Design Your Wedding Dress
Is it possible to design your wedding dress on your own? You have an idea in your mind's eye of the wedding dress you want. You've described it for your friends, and you've even sketched it out roughly.
But you've visited dozens of bridal shops in your city. You've thumbed through every bridal magazine you could find. And you've surfed in and out of dozens of internet boutiques.
Some of them have the right bodice but the wrong sleeves. Others have great sleeves but the skirt's all wrong. Maybe you've seen a dress you love, but you hate the fabric. Nothing you've seen is exactly what you envision for your wedding day! So you're starting to wonder-why not design it yourself?
There are two ways to go about this, but before you read on there is one caveat you must consider: You cannot possibly go about designing your own wedding dress if you don't have enough time before the wedding. You will need the time to come up with a pattern with modifications that work and find someone who can bring it to life for you well in advance of the wedding.
If you doubt this advice, then think about the shows you've seen on a popular television network for all things bridal where the bride has been screaming at her seamstress just days before the wedding. Or consider the brides that end up in front of popular television judges just weeks after the wedding.
If you want to design your wedding dress you can:
- Show your ideas to a designer or seamstress. To locate a seamstress, visit your local tailor-or get a recommendation from your local dry cleaning establishment. Check with the area art institute for a seamstress who is graduated. You might be able to save money if you find a gifted student. Or ask at the nearby dance academy whether there is a local costume designer.
- Do it yourself. You have to be totally confident in your abilities before you undertake such a task. And even if you plan on doing most of the work yourself, you would be wise, nevertheless, to find someone who can do you fitting for you, there is no way you can do your fitting yourself.
Some seamstress/designers can offer you a pattern making service, all you need to supply is the sketch of your ideas and don’t forget the design for back of your dress.
If you're hiring someone to sew part or all of your dress, negotiate a written contract. Agree on the length of time the professional has to perform his or her job. How many fittings are free?
Please also understand that some of the wedding fabric can not be altered as the stitching leaves permanent mark on the fabric. Any good seamstress will do your preliminary fitting in calico, so when your wedding fabric is cut and sewn it should fit perfectly.
Design Your Wedding Dress and Alterations
Any adjustments during the course of the project should be made on the calico block, negotiate how many times you can request adjustments without incurring additional fees. Try to make all you design details adjustments before cutting as a small change of as little as 3cm on a v neck can cause a gap in the neckline, if it has not been adjusted for during the pattern making.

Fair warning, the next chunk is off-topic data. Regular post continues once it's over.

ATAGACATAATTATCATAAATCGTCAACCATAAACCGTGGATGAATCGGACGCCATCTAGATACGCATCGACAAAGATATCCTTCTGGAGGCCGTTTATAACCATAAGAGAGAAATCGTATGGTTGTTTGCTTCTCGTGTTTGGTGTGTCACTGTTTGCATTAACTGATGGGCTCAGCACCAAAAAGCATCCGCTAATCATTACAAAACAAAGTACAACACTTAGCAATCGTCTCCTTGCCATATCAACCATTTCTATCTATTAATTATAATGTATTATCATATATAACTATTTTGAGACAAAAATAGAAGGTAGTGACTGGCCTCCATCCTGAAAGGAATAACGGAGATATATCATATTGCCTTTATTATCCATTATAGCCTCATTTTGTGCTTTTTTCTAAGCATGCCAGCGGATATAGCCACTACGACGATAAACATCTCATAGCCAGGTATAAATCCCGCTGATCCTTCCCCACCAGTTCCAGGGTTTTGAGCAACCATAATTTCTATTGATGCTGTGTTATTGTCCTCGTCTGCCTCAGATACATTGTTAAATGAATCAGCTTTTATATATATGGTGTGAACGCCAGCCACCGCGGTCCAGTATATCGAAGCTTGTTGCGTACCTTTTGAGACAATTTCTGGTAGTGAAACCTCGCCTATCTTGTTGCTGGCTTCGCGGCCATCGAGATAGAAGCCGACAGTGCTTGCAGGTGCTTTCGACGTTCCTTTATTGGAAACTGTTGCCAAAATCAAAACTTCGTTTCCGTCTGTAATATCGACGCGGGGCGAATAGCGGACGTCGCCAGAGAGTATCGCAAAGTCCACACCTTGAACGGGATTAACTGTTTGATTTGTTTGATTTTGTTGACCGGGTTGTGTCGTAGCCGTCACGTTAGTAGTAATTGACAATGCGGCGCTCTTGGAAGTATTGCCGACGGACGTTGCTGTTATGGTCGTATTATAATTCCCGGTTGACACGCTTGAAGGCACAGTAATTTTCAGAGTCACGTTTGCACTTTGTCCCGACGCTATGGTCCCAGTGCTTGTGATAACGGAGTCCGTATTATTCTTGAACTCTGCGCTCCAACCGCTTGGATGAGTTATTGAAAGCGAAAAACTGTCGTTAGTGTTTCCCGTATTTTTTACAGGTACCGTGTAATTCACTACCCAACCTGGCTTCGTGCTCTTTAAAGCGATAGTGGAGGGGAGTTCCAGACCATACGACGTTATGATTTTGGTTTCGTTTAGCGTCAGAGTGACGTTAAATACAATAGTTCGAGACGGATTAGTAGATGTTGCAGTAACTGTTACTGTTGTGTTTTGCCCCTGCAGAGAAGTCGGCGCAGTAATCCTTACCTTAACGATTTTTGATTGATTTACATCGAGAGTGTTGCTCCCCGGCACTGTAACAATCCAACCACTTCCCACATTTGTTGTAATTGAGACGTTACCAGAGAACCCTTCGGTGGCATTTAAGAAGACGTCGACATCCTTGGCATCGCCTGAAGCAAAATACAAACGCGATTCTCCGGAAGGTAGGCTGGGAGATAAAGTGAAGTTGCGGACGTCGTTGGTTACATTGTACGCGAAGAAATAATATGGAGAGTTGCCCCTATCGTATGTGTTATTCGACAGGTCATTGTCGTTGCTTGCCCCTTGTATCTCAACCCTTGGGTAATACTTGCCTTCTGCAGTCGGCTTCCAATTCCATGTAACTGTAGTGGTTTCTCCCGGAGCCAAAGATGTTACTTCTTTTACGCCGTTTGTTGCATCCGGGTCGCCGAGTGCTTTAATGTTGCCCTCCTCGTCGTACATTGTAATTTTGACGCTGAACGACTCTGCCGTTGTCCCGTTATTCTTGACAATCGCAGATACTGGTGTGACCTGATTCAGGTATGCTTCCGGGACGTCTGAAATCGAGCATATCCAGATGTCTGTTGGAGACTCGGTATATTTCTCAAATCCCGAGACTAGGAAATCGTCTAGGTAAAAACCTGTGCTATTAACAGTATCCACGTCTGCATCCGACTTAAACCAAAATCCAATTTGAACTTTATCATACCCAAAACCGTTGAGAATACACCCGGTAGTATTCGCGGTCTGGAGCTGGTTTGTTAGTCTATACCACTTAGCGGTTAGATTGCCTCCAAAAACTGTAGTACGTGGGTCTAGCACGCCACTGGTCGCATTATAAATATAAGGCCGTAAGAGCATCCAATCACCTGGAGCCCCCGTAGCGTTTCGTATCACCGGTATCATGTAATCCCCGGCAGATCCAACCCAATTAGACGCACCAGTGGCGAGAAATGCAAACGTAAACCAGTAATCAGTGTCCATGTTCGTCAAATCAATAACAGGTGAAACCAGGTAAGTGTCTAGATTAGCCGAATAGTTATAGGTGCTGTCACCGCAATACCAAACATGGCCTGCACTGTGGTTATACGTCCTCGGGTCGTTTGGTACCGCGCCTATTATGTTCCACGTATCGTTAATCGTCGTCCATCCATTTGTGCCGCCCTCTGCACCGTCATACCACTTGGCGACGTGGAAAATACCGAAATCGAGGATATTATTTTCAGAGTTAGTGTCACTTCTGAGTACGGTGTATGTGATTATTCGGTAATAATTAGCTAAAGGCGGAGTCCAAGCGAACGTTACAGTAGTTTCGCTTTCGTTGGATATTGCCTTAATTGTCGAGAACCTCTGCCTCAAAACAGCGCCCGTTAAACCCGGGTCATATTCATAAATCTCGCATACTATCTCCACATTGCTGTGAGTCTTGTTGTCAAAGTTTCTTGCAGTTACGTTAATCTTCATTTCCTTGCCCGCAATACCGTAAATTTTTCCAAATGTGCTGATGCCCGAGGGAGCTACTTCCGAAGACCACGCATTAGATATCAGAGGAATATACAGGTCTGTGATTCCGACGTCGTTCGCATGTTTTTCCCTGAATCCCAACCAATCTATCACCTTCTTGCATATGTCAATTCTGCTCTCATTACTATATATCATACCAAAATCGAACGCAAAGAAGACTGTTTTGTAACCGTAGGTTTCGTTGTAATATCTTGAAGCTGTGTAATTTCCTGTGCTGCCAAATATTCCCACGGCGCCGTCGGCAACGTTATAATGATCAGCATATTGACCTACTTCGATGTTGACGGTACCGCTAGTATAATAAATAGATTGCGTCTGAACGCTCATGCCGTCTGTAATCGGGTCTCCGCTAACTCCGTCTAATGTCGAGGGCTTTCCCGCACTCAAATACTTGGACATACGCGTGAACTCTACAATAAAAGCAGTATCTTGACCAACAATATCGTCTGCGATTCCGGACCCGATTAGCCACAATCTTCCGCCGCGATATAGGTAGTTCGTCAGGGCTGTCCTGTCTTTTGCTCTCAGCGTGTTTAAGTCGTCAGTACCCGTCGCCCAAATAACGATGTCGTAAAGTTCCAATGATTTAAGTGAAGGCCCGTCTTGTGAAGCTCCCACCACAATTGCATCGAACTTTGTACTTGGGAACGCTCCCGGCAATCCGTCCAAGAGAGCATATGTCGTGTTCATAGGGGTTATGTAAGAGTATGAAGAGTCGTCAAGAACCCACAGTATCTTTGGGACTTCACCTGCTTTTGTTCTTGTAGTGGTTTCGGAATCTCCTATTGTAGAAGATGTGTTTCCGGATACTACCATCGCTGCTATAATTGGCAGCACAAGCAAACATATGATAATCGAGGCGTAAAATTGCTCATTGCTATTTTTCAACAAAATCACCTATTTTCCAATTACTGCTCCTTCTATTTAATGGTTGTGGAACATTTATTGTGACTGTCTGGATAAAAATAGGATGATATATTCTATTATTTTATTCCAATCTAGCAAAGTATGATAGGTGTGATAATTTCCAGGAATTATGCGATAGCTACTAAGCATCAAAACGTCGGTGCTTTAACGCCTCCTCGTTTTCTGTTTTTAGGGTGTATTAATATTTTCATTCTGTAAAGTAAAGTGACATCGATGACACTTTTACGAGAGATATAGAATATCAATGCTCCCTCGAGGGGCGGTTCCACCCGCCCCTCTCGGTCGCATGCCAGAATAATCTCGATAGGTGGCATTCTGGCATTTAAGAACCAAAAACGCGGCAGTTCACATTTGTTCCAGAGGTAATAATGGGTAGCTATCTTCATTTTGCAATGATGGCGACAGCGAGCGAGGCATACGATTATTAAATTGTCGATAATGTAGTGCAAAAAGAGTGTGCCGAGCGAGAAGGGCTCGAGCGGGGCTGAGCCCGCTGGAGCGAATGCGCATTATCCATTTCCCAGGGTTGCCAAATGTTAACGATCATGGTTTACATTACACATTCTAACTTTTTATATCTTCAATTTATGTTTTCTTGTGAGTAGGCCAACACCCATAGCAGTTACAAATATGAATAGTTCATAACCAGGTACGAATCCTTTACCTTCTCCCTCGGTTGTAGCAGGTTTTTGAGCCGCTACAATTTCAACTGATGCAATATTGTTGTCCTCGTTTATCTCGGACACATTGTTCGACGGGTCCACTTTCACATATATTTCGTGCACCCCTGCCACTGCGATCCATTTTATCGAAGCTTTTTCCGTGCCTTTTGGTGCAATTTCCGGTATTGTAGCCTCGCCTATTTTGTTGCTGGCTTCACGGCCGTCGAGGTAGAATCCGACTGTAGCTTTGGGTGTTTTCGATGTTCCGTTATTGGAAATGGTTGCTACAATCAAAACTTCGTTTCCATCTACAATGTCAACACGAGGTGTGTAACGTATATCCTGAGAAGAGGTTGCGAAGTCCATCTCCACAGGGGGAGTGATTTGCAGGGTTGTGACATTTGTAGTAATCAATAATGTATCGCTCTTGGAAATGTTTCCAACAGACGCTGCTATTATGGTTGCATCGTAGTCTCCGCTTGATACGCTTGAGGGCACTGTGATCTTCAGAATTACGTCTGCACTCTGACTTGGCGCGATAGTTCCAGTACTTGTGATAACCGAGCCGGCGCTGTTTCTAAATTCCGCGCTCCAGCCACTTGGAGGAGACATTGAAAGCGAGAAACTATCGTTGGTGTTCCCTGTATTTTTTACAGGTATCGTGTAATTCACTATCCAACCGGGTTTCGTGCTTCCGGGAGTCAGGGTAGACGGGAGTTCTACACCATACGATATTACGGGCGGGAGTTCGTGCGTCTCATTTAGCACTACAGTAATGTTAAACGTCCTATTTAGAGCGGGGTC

Keep adjustment to a minimum once cutting has commenced, but do negotiate how many times you can request adjustments without incurring additional fees. Once the seamstress begins charging you for alterations, how much will each one cost? How many days before the wedding do you want the finished product?
No matter which method you choose, if you design your wedding dress, you've got to start with a pattern. Go through the pattern books at your local fabric store and choose a pattern that's close to the design you want. If you admire the sleeves on one dress and the bodice on another, buy both patterns. Whether you're working with two patterns or adding adjustments of your own, find a work table large enough to lay all pieces of the pattern before you ever cut into fabric. It's important to know if the sleeves of one pattern must be cut larger or smaller to fit the armholes of the other pattern, for example. Or if you plan on cutting the skirt wider, you need enough room on your table to mark the panels larger.
Most patterns carry size charts on the package back and a lot of patterns will be marked in 3 or 5 sizes, that makes it a little easier for you to cut a pattern that is perfect for you. Please have yourself measured by an expert, either by your seamstress or by a sales lady at the local undergarments store. Even if you don't like the numbers on the tape measure, don't fool yourself when you design your wedding dress and choose the pattern size. Patterns are manufactured to be pretty accurate!
Talk with your seamstress about how to design a wedding dress and the type of wedding you are having. If the setting is formal, within a church, find out if the church has a requirement for neckline depth.
And pay attention to the back detail: No matter what location you choose, your back will be to your guests during the ceremony. If you design your wedding dress from the front perspective, remember to put some oomph into the back view!
Besides worrying about neckline modesty requirements of the church, you and your seamstress should be on the same page about your neckline, your sleeves, and train, and even the snugness of fit.
Is your seamstress providing the veil? Do you need a jacket or shawl?
All of these items need to be considered when you design your wedding dress. If you go about it carefully, the result will be worth it.
You will have a unique wedding gown that stuns your groom and your guests on the day when you walk down the aisle and live out your childhood dreams...to make your wedding day your own.
To the top of this article about Design Your Wedding Dress